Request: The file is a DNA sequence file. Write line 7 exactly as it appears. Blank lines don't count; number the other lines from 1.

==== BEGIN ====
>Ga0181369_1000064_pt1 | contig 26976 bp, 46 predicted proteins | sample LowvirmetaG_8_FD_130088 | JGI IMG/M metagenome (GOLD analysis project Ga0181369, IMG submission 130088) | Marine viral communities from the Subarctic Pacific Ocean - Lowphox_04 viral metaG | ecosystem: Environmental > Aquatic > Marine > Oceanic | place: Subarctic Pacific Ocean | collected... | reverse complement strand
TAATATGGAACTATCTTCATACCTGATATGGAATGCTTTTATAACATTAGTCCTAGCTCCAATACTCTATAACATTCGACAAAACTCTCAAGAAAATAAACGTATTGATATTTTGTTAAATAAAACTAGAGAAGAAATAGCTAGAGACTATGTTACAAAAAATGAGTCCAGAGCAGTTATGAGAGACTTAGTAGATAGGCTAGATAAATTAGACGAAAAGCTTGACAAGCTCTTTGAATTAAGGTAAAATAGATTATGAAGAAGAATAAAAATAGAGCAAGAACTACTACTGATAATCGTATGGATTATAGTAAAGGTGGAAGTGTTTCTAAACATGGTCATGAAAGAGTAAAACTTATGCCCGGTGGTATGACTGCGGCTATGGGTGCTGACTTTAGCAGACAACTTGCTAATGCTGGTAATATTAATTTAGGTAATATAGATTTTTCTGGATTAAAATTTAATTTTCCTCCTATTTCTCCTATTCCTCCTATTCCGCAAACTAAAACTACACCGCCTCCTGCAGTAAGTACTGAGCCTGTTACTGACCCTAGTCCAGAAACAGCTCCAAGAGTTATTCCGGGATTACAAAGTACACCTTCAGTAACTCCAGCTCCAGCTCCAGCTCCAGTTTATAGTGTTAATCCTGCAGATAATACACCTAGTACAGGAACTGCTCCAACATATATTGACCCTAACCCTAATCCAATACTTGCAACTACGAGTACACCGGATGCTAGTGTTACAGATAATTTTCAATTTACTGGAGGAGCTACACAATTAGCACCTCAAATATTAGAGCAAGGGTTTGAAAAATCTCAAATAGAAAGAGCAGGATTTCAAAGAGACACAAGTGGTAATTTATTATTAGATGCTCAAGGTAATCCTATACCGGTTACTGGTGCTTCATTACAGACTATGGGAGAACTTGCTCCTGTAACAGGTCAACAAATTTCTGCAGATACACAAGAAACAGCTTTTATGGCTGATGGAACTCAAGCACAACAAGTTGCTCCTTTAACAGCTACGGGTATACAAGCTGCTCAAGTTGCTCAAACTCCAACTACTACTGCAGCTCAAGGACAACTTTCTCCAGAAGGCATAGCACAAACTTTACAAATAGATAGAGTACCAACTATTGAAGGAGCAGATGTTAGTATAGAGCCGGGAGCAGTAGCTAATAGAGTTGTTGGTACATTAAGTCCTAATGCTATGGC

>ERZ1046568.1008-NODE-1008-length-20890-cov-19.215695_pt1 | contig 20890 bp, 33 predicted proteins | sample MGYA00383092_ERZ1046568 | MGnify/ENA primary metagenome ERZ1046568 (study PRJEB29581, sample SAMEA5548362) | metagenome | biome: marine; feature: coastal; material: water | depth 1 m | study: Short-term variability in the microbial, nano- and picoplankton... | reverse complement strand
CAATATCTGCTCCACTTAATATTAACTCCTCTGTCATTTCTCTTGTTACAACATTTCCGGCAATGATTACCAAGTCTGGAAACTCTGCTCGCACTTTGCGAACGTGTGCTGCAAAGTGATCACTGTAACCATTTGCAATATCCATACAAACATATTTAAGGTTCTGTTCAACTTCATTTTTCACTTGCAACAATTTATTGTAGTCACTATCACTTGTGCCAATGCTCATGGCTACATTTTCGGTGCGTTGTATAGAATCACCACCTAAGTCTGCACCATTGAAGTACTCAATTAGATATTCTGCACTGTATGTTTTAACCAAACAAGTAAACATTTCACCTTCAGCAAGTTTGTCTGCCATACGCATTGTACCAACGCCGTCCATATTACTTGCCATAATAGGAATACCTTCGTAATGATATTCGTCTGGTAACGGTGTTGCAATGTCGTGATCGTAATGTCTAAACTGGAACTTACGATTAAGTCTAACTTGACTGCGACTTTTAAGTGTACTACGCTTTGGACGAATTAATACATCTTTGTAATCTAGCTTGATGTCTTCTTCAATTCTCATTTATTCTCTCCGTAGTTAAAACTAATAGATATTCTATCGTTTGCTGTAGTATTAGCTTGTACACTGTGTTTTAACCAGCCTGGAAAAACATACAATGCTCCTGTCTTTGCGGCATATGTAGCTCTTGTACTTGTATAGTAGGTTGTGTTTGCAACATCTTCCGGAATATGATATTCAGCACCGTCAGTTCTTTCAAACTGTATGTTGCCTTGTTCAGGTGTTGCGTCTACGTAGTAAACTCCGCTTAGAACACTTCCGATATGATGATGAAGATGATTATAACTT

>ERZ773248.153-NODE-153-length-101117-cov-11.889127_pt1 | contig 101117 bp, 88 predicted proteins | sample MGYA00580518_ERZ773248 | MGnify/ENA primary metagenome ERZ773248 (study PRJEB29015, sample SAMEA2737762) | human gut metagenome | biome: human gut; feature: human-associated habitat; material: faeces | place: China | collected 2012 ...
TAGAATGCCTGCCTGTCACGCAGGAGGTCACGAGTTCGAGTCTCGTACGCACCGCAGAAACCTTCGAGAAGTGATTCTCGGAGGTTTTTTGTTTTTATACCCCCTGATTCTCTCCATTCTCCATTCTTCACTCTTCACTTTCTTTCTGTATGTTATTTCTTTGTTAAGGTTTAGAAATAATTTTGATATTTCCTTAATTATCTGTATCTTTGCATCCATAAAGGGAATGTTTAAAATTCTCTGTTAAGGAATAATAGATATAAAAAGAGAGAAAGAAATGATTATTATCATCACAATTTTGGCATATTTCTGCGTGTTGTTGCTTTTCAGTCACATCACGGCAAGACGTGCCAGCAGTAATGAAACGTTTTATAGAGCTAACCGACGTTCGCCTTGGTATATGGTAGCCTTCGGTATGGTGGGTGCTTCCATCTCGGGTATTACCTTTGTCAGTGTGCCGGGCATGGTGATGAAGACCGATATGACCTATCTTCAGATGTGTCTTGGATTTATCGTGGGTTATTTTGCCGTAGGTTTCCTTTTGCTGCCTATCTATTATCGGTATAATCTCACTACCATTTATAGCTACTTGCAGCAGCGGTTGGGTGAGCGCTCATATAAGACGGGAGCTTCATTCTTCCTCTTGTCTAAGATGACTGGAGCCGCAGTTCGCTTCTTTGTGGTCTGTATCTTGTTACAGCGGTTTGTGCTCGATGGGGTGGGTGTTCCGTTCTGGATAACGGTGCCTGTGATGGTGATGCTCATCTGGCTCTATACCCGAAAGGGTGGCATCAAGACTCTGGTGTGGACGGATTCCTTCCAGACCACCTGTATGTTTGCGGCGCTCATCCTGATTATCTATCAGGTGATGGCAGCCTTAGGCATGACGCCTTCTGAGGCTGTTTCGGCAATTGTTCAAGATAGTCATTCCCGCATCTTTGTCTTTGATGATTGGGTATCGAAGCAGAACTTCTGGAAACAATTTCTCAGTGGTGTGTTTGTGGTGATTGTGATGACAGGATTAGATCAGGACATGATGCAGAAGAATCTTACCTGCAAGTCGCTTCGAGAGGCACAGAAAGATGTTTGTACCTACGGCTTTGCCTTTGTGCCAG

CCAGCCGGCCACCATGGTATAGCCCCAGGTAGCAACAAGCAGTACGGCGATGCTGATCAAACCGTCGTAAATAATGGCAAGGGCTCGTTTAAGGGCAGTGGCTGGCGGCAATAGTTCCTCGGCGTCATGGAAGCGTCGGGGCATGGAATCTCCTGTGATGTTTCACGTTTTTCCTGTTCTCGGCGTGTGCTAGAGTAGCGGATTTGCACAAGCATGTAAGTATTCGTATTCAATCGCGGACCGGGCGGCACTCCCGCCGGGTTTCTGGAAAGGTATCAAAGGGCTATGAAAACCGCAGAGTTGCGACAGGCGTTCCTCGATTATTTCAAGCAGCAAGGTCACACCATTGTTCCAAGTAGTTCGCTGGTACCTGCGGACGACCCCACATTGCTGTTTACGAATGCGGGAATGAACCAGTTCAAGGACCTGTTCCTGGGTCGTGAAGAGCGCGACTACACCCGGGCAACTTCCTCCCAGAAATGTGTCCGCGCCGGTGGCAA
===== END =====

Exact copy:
CCAGCCGGCCACCATGGTATAGCCCCAGGTAGCAACAAGCAGTACGGCGATGCTGATCAAACCGTCGTAAATAATGGCAAGGGCTCGTTTAAGGGCAGTGGCTGGCGGCAATAGTTCCTCGGCGTCATGGAAGCGTCGGGGCATGGAATCTCCTGTGATGTTTCACGTTTTTCCTGTTCTCGGCGTGTGCTAGAGTAGCGGATTTGCACAAGCATGTAAGTATTCGTATTCAATCGCGGACCGGGCGGCACTCCCGCCGGGTTTCTGGAAAGGTATCAAAGGGCTATGAAAACCGCAGAGTTGCGACAGGCGTTCCTCGATTATTTCAAGCAGCAAGGTCACACCATTGTTCCAAGTAGTTCGCTGGTACCTGCGGACGACCCCACATTGCTGTTTACGAATGCGGGAATGAACCAGTTCAAGGACCTGTTCCTGGGTCGTGAAGAGCGCGACTACACCCGGGCAACTTCCTCCCAGAAATGTGTCCGCGCCGGTGGCAA